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Brockville’s First Court House…….1809-1841

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built 1809-1810

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Map of Village of Elizabethtown (later Brockville) 1811 (by Doug Grant)

I drew this map based on the earliest discovered map of Brockville. At that time, in 1811, the village was officially known as Elizabethtown by the government of Upper Canada.

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I would like to try to tell the story of the development of the District of Johnstown Court House in Brockville from the earliest period, using what information has been discovered to date.

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For many years, I believe, we have been told a mistruth by earlier compilers of Brockville history. The story has been reprinted over the years that there have been three court houses build in Brockville. This cannot be substantiated by facts and I have come to believe that what was thought to be a second building was simply a renovation and addition to the first building.

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The story goes back to about 1805 when a petition was first circulated in the central part of the District of Johnstown. This document asked the government to consider moving the Courts from the village of Johnstown to a more central location. Later in December of that year, having been signed by “William Buell, Daniel Manhart and 107 others,” this petition was submitted to the government at York.

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The end result was to convince those in power that moving the Court House and Gaol to a more central location “near or about Mr. Daniel Jones’s mill in front of the 1st concession of Elizabethtown” was a good idea. This decision was made in 1808 and an act was passed on March 16th of that year, in spite of counter-petitions from the residents at the Edwardsburg end of the District near the village of Johnstown who were very upset with the suggestion.

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The decision being made, a high piece of land offered by William Buell was chosen in June 1808, and plans were drawn up for the new Court House.

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The cost for the new Court House was to be paid by canvassing the residents of the area for subscriptions. The job of collecting the subscriptions and the contract for construction was placed in the hands of Charles Jones (1781-1840). Jones was still just a young man at this time, but had lots of Loyalist and “Family Compact” connections.

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A contract has been found made between the two representatives of the District Justices of the Peace, Solomon Jones and James Breakenridge, and Charles Jones. It is dated November 9, 1808 and describes the proposed building in these words: “sixty-three feet long by forty feet wide, the foundation are to be of stone and raised four feet above the ground, the wall of the first story to be twelve feet high of brick, and of the length of two bricks in thickness, the second and third stories to be twenty feet high, and the length of one brick and a half in thickness”. Also mentioned is the fact that they will pay Jones so much of the 800 pounds for the building as he could collect from the subscribers to the project, and after that they will pay the remaining amount outstanding.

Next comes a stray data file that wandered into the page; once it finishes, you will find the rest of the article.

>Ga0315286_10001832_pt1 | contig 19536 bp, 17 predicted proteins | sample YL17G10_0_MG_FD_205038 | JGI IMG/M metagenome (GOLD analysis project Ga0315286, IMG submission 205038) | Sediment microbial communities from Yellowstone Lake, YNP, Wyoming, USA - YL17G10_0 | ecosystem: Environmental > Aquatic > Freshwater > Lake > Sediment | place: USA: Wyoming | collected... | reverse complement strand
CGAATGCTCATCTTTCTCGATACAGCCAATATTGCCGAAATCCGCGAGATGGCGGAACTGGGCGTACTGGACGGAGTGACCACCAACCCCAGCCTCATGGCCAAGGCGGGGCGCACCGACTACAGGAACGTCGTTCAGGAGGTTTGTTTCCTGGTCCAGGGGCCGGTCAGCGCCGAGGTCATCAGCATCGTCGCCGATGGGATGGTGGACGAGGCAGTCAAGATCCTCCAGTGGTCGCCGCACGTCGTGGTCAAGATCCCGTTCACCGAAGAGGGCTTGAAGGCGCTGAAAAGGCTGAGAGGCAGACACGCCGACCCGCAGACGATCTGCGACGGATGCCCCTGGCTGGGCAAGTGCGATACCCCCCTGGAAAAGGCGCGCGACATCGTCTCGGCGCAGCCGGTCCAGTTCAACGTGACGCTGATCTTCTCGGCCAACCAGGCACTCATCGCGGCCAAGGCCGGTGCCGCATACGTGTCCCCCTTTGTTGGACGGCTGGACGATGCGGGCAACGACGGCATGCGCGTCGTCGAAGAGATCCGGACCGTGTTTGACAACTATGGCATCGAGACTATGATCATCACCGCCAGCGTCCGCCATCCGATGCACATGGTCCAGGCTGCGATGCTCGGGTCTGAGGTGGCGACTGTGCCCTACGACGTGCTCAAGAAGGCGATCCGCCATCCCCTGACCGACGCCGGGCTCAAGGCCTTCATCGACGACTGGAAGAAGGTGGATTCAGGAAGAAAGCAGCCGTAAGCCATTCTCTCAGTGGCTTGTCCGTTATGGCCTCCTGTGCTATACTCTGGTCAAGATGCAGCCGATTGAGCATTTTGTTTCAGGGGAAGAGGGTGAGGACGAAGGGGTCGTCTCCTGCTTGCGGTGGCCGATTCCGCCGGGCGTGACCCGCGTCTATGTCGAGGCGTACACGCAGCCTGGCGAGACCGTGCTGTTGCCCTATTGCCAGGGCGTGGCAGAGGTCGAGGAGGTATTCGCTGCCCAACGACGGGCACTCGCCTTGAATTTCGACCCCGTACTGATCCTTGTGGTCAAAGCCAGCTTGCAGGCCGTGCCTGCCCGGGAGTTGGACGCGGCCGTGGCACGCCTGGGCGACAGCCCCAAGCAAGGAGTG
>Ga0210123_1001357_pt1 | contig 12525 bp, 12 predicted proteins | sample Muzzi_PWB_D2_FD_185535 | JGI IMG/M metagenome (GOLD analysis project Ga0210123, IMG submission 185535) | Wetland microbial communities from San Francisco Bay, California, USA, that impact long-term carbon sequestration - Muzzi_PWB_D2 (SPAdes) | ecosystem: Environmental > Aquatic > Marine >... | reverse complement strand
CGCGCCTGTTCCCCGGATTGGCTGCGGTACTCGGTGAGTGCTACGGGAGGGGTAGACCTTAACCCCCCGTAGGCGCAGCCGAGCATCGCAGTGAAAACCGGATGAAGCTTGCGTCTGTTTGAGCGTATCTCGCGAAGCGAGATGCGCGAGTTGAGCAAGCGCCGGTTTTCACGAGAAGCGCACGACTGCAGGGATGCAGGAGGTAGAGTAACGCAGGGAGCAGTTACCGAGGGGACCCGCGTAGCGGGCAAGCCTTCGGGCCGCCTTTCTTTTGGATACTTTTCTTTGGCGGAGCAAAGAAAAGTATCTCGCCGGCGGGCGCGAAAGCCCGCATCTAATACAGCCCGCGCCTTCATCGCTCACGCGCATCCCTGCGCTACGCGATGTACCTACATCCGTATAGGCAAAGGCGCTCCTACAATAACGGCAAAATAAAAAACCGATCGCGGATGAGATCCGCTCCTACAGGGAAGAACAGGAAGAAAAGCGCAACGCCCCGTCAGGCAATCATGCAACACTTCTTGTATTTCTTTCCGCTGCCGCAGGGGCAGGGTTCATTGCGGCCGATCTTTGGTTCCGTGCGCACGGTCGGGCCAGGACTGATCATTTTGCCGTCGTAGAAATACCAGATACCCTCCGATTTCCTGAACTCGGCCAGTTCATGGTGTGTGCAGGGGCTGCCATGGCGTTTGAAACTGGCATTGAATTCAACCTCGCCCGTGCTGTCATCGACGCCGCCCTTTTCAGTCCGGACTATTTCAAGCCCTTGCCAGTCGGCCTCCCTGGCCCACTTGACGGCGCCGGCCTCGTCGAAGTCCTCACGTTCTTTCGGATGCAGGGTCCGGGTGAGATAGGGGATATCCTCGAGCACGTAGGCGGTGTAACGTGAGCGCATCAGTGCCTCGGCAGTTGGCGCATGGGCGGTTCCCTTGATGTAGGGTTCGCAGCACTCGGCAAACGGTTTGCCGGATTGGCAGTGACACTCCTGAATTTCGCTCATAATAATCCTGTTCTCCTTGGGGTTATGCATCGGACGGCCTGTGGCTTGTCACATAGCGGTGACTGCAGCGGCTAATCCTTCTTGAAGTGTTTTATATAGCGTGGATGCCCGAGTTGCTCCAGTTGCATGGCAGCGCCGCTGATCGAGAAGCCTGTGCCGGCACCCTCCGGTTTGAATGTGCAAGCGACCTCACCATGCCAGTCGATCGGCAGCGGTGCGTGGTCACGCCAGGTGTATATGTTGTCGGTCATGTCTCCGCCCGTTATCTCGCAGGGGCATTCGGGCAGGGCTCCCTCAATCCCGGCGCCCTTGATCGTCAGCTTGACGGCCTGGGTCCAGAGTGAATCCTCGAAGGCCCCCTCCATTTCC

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The nine District Magistrates meeting in Quarter Sessions in May 1810, and led by chairman Joel Stone, ratified the deal and placed the funds in the hands of Charles Jones.  For a nominal twenty pounds in consideration, Mr. Buell drew up a deed on May 16, 1810 to give to the Crown all the required land for a square (about four acres) and a wide road leading down to the river.

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Another interesting document, dated January 13, 1809, has been found in the Archives of Ontario which describe the sub-contract for the new building. It was a contract made between Charles Jones, the general contractor, and Joseph Bryan a carpenter living in Augusta Township to perform the “carpenter and joiner work” involved in the “new brick Court House to be erected on the site in Elizabethtown” (at that time the government name for Brockville). The building was described as being “63 feet long and 40 feet broad, and in shape agreeable to the plan drawn by the said Bryan.”

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Furthermore, Joseph Bryan was responsible for “framing all the timbers and joists and scantling for the support of the floors and roof, the making of all the window frames, the putting up of the cornice, boarding the roof and shingling the same, and covering the Octagon”. He was also to make “the outside doors and window sashes, and put up the columns in front”.

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Charles Jones was responsible for the masonry work, stone foundations and brick walls which were to be completed by September 10th. Jones would also supply all the wood materials and nails needed by Bryan and his crew. The contract promised to pay Bryan a total of $984.00, in three instalments ending the following June, the proposed time of completion.

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These two recently discovered documents provide much important details to give a description of this first Court House. It was to be a long three-storey rectangular brick building with windows on the sides, topped by a gable roof covered in shingles. In front of the entrance doorway we would see a number of columns, and it will be topped by a octagonal shaped tower. That is what has appeared in numerous drawn views up until the time it was replaced by the present Court House in 1842.

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1816-Map of Brockville Court House area (by Doug Grant)